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Ofcom to allow Everything Everywhere to launch 4G service ahead of rivals

Telecoms regulator Ofcom has agreed to allow Everything Everywhere, owner of the T-Mobile and Orange mobile networks, to launch a 4G service in the UK ahead of its rivals.

Telecoms regulator Ofcom has agreed to allow Everything Everywhere, owner of the T-Mobile and Orange mobile networks, to launch a 4G service in the UK ahead of its rivals.

The decision has prompted a furious response this morning from Vodafone: "We are frankly shocked that Ofcom has reached this decision. The regulator has shown a careless disregard for the best interests of consumers, businesses and the wider economy through its refusal to properly regard the competitive distortion created by allowing one operator to run services before the ground has been laid for a fully competitive 4G market."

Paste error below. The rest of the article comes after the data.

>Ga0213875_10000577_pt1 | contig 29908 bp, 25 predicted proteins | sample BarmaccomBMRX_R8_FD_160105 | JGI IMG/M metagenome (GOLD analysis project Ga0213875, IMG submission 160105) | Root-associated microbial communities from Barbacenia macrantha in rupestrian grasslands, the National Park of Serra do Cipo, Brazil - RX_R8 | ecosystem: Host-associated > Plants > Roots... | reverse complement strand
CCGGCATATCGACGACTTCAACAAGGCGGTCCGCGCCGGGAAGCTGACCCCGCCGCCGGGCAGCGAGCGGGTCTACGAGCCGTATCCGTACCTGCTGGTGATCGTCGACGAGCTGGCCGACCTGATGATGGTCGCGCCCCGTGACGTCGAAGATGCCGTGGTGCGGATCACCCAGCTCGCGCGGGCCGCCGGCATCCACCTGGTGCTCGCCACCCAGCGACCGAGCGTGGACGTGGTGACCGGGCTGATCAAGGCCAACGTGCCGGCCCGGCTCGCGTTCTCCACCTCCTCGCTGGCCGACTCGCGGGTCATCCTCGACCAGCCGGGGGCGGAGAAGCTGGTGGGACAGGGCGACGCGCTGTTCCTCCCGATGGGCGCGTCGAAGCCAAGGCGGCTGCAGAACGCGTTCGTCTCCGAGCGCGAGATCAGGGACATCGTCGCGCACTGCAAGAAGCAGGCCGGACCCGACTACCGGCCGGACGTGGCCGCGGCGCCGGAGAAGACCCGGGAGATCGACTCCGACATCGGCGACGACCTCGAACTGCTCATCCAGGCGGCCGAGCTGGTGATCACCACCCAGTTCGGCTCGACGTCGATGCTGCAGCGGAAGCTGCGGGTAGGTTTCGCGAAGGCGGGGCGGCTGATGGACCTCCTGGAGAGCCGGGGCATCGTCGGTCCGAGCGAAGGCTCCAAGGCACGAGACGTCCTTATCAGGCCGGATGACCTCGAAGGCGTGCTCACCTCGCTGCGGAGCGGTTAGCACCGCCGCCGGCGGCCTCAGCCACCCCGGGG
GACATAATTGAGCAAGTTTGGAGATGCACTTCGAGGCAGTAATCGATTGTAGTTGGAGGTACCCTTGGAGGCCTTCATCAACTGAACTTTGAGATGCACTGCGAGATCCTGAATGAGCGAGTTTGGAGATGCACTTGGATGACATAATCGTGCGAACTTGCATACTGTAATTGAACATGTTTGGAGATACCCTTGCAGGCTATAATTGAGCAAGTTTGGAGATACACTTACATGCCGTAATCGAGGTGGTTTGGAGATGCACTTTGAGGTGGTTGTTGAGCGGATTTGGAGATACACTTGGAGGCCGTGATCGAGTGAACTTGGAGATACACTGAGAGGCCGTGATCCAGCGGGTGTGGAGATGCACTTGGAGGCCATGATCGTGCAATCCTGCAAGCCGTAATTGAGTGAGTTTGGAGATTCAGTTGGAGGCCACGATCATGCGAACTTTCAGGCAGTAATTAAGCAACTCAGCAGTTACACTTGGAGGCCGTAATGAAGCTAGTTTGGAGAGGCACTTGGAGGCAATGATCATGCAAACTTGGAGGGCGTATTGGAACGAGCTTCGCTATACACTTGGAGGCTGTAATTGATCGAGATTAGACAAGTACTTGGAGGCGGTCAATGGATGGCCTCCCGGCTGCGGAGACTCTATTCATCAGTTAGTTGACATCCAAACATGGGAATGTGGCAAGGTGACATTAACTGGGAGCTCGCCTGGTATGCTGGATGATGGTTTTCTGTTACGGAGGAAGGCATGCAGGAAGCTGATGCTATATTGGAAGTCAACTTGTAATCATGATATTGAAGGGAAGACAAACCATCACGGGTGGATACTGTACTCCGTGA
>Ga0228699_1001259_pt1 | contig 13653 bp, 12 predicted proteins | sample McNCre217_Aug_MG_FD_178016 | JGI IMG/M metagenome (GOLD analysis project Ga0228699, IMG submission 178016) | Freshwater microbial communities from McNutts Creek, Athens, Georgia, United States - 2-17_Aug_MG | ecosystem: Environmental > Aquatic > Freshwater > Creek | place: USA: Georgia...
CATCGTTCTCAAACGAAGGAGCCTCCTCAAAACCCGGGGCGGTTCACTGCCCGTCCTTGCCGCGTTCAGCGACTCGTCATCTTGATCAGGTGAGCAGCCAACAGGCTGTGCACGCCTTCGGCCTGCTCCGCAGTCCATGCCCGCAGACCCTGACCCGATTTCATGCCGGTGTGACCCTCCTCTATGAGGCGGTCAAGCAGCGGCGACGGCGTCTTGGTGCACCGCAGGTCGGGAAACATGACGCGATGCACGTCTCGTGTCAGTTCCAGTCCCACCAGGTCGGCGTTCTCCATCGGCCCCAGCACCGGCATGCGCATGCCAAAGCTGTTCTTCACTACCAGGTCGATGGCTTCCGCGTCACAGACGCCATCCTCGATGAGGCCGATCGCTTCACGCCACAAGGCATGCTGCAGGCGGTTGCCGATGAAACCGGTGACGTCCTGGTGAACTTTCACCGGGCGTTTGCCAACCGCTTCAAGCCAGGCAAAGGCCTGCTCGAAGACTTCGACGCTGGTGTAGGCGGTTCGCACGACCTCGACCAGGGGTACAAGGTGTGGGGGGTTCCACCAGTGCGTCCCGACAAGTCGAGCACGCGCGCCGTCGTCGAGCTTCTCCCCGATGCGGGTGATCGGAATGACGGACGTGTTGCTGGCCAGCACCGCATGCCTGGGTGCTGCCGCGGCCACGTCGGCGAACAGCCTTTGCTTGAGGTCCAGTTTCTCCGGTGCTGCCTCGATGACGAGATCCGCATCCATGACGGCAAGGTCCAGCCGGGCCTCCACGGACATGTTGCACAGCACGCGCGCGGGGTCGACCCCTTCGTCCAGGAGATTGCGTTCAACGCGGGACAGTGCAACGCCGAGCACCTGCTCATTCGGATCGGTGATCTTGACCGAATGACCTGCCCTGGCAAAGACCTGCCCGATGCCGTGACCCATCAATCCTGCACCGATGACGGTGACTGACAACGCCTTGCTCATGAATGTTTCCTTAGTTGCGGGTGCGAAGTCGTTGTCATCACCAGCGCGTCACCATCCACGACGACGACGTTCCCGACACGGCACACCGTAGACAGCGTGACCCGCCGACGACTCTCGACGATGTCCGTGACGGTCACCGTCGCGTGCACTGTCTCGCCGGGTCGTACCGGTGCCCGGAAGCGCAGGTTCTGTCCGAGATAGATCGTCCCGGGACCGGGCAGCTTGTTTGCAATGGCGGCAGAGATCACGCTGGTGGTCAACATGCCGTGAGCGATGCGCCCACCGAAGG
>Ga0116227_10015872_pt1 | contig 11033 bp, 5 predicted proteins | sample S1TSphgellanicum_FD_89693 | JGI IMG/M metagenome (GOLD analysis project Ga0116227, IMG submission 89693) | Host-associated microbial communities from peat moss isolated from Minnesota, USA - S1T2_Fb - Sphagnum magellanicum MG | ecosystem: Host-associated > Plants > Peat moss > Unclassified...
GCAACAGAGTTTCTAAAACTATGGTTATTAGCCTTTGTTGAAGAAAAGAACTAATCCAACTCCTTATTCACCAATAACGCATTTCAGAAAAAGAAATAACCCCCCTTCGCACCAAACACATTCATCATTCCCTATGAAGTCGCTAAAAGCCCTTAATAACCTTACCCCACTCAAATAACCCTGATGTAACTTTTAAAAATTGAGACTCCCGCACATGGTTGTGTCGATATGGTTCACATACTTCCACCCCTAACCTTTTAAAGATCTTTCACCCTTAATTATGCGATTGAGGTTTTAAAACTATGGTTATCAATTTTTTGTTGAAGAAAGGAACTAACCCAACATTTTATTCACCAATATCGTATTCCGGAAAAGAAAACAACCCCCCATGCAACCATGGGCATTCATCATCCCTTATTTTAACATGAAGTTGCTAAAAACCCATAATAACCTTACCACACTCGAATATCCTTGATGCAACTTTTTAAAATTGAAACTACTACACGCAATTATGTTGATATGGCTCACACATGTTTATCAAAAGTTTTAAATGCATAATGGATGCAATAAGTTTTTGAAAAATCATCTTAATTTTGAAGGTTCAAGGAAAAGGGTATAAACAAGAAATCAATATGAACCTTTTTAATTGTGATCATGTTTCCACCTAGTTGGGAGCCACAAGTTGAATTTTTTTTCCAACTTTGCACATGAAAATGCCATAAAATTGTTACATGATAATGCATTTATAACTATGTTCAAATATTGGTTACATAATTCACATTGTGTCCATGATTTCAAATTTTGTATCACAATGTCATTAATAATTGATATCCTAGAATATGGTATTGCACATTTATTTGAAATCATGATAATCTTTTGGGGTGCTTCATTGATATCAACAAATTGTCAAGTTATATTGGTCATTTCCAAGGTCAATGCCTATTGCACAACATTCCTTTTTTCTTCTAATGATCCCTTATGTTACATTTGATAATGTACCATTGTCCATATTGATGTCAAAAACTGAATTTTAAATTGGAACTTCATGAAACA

Vodafone says it "wholeheartedly supports" Secretary of State Jeremy Hunt's call for the 4G auction to take place in December and demands that Ofcom "finally does its job and produces a competitive market for 4G services as soon as possible".

Earlier this year Vodafone, O2 and Three demanded a block on Everything Everywhere being granted approval to reuse some of its existing spectrum for next-generation data services.

In July, Ofcom announced that the full 4G network auction would begin at the end of this year and that 4G services would come to the UK in late 2013.

However, Everything Everywhere applied to Ofcom to be able to use some of its existing spectrum for 4G services. The company has been installing the necessary equipment since the beginning of the year and already has some major population centres covered. It could start selling 4G services to customers before Christmas.

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Andy Clough

Andy is Global Brand Director of What Hi-Fi? and has been a technology journalist for 30 years. During that time he has covered everything from VHS and Betamax, MiniDisc and DCC to CDi, Laserdisc and 3D TV, and any number of other formats that have come and gone. He loves nothing better than a good old format war. Andy edited several hi-fi and home cinema magazines before relaunching whathifi.com in 2008 and helping turn it into the global success it is today. When not listening to music or watching TV, he spends far too much of his time reading about cars he can't afford to buy.